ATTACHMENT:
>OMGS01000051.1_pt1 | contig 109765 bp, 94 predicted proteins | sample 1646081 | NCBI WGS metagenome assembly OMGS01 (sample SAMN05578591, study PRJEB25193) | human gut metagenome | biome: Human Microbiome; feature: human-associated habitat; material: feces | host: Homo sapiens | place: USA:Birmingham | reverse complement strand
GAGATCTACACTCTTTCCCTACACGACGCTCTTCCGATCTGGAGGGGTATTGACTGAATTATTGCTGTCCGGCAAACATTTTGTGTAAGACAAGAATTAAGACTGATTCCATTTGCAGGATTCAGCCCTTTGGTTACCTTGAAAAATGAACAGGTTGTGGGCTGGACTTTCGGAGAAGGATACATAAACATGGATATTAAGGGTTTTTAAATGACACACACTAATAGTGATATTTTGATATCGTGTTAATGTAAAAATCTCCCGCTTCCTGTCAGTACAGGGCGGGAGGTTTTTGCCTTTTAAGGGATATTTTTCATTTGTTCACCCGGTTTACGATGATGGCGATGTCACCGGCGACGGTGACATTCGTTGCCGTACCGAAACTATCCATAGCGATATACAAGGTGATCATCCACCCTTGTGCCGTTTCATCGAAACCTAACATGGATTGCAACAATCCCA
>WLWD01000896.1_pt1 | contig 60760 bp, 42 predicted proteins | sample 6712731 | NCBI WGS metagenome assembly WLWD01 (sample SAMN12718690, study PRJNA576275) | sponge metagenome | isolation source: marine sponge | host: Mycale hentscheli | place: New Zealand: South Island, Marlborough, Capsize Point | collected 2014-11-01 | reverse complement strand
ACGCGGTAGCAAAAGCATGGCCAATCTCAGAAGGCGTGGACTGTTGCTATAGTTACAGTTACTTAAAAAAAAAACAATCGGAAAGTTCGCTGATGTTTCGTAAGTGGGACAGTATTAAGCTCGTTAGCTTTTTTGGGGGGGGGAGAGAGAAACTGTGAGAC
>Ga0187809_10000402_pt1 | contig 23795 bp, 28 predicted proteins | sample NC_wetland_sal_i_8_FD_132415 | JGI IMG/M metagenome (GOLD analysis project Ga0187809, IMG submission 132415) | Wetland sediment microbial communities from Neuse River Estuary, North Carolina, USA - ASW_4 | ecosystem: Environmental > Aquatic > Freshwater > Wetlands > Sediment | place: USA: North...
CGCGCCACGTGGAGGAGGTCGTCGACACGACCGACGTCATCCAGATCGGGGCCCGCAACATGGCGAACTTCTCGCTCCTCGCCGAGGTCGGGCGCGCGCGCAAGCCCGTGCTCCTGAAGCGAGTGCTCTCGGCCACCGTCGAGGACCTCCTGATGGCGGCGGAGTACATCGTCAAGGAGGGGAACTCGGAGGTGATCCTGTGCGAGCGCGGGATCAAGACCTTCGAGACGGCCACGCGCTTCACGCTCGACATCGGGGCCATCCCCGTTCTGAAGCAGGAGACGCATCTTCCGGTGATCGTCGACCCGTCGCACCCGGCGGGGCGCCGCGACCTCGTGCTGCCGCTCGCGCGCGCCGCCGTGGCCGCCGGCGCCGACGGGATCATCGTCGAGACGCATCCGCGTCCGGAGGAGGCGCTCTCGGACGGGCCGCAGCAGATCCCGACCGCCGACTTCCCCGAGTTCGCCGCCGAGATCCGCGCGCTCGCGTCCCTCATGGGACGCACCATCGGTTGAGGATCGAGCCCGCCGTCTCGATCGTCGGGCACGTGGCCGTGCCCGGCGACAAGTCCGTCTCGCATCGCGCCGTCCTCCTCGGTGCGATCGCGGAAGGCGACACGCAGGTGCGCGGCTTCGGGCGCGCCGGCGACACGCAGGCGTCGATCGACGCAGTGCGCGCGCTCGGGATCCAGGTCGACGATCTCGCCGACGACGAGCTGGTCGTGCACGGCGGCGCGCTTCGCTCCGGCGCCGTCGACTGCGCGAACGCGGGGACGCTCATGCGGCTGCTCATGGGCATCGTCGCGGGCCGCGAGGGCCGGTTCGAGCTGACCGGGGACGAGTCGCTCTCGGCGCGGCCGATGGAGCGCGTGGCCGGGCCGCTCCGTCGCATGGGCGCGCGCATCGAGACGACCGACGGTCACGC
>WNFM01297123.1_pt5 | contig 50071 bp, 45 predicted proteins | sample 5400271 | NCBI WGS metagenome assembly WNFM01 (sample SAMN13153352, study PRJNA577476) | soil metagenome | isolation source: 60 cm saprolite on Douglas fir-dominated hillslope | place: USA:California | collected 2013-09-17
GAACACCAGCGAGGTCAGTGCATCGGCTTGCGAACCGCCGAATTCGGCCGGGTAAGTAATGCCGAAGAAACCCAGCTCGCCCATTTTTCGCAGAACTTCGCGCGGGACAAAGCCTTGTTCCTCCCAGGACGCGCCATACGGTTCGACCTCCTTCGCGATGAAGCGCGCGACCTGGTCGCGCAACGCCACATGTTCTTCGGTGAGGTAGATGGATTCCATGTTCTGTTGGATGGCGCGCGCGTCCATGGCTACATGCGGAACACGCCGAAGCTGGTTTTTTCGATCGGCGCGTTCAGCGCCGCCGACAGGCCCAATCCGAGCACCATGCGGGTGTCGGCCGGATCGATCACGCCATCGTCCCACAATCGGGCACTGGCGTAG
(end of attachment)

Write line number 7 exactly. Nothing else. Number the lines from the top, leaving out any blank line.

>WNFM01297123.1_pt5 | contig 50071 bp, 45 predicted proteins | sample 5400271 | NCBI WGS metagenome assembly WNFM01 (sample SAMN13153352, study PRJNA577476) | soil metagenome | isolation source: 60 cm saprolite on Douglas fir-dominated hillslope | place: USA:California | collected 2013-09-17